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Secretary of State - Elections

Bipartisan coalition forms majority in Washington State Senate -Coalition focused on jobs, education and budget with shared committee structure

Posted 12/10/2012

 

OLYMPIA…Democrat and Republican senators announced today that they have formed a Majority Coalition Caucus to lead the Senate during the 2013 legislative session. Twenty-five state senators have committed themselves to a set of principles that will guide the work of the new caucus, including:

  • promoting job growth and a vibrant economy;
  • creating a sustainable budget and living within the state’s means;
  • providing a world-class education system through reforms and enhancements;
  • governing collaboratively to protect the most vulnerable while prioritizing the needs of middle-class Washingtonians; and
  • setting priorities for state government and holding it accountable.

“The public is hungry for Olympia to come together and work cooperatively on our most important priorities – jobs, education and the budget,” said Sen. Rodney Tom, D-Bellevue. “The fact that 65 percent of citizens just voted to affirm a two-thirds vote standard for raising taxes also shows they are looking for a more responsible government – especially when it comes to spending. It is time we put aside party dynamics and focus instead on the needs of all Washingtonians.”

The Majority Coalition Caucus has agreed that when the Legislature convenes next month it will form six committees with Democratic chairs, six with Republican chairs and three with co-chairs. None of the committees will have more than a one-vote margin between Republicans and Democrats.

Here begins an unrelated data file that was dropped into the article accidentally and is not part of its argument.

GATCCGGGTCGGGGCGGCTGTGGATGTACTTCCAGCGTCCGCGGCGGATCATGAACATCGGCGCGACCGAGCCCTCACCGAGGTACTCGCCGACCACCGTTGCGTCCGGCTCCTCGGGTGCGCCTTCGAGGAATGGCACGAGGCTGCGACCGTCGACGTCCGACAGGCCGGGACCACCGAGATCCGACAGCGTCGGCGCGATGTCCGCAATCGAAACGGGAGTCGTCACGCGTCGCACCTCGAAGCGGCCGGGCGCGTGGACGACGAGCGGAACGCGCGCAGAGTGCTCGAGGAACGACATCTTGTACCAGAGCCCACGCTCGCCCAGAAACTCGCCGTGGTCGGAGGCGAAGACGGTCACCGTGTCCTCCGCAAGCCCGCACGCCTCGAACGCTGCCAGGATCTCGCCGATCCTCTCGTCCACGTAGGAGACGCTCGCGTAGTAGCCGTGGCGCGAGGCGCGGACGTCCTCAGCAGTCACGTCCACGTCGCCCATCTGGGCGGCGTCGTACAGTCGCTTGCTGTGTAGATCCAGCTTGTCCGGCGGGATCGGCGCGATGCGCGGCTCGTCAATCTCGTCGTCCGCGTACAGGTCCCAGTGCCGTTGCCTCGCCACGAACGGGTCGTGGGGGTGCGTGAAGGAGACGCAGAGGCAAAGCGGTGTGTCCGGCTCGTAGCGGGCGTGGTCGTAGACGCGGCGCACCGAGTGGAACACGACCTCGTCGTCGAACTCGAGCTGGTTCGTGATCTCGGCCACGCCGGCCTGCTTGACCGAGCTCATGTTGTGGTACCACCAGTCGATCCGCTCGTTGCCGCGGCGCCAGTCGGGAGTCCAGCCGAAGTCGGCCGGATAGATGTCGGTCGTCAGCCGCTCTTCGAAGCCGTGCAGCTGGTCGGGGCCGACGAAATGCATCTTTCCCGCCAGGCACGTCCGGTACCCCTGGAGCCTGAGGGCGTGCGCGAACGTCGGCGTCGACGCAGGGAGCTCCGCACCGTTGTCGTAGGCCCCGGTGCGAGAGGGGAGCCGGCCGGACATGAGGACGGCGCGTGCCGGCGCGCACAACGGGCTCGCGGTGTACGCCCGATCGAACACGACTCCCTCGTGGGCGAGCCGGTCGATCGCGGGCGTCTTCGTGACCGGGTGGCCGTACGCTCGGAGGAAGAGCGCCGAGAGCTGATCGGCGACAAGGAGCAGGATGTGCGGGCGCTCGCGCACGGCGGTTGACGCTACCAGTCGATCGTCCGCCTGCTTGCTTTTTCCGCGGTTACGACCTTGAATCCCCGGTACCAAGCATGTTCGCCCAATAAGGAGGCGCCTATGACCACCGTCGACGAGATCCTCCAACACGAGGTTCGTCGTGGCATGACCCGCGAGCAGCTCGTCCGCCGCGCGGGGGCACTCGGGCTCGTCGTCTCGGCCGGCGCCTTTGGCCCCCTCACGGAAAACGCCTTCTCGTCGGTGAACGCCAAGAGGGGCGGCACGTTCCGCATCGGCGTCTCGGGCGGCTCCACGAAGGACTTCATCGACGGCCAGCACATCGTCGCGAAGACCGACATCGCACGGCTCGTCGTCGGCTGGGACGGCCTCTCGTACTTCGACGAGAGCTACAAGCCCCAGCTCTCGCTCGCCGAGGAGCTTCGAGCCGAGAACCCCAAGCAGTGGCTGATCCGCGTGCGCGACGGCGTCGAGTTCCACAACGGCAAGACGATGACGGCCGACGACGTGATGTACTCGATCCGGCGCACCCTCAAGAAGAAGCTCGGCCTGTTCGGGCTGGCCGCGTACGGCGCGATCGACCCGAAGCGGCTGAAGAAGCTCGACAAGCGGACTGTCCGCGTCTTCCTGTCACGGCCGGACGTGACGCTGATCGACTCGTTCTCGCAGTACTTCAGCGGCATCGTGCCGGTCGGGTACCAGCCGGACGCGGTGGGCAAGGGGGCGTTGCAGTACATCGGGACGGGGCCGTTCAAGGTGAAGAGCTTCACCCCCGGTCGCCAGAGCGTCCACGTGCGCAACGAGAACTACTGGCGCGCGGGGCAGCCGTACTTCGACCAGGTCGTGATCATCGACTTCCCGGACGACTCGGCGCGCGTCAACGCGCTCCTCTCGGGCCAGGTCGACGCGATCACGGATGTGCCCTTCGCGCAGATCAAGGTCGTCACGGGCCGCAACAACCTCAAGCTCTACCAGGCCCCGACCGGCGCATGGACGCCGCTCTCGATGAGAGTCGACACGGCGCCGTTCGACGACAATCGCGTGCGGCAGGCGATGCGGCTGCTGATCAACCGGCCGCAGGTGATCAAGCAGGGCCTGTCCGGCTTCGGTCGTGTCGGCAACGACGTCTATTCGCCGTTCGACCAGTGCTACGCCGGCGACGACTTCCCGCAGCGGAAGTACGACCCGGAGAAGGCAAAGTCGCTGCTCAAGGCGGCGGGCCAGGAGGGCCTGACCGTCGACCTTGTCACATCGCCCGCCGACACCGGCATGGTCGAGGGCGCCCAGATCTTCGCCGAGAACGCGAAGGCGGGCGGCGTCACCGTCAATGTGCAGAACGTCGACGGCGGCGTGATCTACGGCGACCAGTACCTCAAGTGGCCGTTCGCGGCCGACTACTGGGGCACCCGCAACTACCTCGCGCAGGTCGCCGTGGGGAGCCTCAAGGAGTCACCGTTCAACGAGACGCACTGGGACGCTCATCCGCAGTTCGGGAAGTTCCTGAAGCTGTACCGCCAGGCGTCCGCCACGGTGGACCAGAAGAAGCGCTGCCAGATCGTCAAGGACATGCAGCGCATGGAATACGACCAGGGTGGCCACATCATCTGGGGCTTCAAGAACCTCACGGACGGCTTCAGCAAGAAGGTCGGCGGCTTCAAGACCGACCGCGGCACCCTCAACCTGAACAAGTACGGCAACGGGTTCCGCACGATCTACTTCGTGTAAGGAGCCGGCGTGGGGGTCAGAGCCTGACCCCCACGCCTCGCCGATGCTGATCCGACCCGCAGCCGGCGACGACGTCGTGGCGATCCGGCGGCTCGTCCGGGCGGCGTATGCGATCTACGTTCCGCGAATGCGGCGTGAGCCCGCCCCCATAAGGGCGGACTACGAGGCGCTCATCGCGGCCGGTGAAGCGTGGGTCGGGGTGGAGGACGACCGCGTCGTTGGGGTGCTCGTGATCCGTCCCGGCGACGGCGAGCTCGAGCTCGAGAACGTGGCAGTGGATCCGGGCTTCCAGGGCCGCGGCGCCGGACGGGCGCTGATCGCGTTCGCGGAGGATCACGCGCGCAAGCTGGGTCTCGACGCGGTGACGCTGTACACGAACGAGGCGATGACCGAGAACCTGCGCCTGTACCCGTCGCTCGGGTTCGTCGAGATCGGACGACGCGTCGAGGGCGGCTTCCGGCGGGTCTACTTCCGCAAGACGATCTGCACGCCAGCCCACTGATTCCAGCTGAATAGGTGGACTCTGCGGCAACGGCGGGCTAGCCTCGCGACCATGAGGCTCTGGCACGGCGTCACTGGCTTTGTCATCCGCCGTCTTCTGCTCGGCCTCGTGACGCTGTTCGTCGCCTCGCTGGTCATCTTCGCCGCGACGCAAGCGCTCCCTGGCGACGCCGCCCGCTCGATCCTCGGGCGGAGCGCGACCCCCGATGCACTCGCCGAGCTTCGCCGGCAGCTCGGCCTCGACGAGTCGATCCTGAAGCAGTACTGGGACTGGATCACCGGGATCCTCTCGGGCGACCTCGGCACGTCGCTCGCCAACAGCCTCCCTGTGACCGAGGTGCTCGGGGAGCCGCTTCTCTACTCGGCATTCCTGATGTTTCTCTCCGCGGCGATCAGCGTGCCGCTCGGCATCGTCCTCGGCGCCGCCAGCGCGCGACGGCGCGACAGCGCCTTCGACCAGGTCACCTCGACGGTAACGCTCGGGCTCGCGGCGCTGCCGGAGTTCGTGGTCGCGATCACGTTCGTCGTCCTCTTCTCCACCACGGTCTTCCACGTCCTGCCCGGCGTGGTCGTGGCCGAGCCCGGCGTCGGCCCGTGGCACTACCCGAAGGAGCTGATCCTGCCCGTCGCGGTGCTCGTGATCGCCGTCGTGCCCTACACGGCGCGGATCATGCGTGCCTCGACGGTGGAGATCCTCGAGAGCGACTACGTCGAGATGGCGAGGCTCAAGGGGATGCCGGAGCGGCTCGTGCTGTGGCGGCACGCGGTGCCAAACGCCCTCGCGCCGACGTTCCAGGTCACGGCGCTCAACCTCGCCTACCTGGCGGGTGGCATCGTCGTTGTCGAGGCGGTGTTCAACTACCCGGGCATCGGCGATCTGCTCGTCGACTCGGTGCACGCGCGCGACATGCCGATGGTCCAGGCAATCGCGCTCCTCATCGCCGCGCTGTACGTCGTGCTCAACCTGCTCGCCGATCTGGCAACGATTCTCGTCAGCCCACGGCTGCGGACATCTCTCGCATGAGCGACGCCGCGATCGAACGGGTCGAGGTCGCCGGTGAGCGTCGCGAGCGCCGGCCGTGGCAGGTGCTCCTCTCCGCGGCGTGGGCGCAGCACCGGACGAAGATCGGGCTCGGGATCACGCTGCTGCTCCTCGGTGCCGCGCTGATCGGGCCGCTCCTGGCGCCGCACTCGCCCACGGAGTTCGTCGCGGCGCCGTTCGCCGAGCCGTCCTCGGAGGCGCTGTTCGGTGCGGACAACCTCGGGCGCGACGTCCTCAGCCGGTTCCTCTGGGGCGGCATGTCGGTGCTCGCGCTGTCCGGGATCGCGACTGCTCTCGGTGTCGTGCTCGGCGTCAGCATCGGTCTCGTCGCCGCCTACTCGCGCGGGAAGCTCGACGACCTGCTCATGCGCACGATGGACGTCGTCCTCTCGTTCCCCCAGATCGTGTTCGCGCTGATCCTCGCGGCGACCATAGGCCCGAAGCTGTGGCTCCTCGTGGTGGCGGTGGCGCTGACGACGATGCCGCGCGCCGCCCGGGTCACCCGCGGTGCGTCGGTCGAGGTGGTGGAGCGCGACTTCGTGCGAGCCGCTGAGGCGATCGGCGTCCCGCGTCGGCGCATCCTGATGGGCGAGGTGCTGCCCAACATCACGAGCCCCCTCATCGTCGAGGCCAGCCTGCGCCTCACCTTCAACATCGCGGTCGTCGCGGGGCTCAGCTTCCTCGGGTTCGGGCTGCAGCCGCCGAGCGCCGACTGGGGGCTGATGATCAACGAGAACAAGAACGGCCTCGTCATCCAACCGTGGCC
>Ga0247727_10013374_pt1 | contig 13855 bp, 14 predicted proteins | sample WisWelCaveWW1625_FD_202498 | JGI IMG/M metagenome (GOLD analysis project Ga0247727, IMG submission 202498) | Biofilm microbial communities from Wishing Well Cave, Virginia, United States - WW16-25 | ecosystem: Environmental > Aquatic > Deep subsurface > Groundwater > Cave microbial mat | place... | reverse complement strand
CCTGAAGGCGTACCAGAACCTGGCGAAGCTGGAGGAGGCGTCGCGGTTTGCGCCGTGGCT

“People are looking for something different from what they’re seeing in the other Washington. This new caucus will conduct the Senate’s business in a truly bipartisan way, sharing committee control and governing together. It’s exactly the sort of cooperation the people of our state and our nation want to see,” said Sen. Mark Schoesler, R-Ritzville. “In the past, some of us have been on opposite sides of issues. But when it comes to prioritizing our state spending, we stand side by side. I look forward to showing that in the Senate we can put policy ahead of politics and govern in a responsible and bipartisan way.”

The Majority Coalition Caucus’s governing principles specifically state that it is the members’ intent to operate in a bipartisan and cooperative way using a structure that fosters a truly shared leadership style.

“The coalition of Democratic and Republican senators formed late in the 2012 session was the driving force behind an unprecedented set of reforms and a responsible budget supported by 90 percent of the Senate,” said Sen. Tim Sheldon, D-Potlatch. “The surest path to more reforms and a sustainable budget next year is for us to work as a bipartisan coalition from the get-go, investing the time up front to get it right. This approach has already worked. In 2003 the Republicans who held the Senate majority at the time named me chair of the Economic Development Committee. That bipartisan approach resulted in the inclusion of a wide variety of perspectives, good geographical representation and better legislation.”

The 2013 legislative session begins Jan. 14.

Additional Information

For more information contact Rebecca Japhet at (360) 786-7516
or Booker Stallworth at (360) 786-7536

 

RELATED STORY

Tom, Sheldon deal hands majority to Senate Republicans

By ANNA DUFF
For The Olympia Report

Posted 12/10/2012

The 74 votes in Clark County that helped re-elect Sen. Don Benton may not seem like many, but they have turned the state Senate upside down.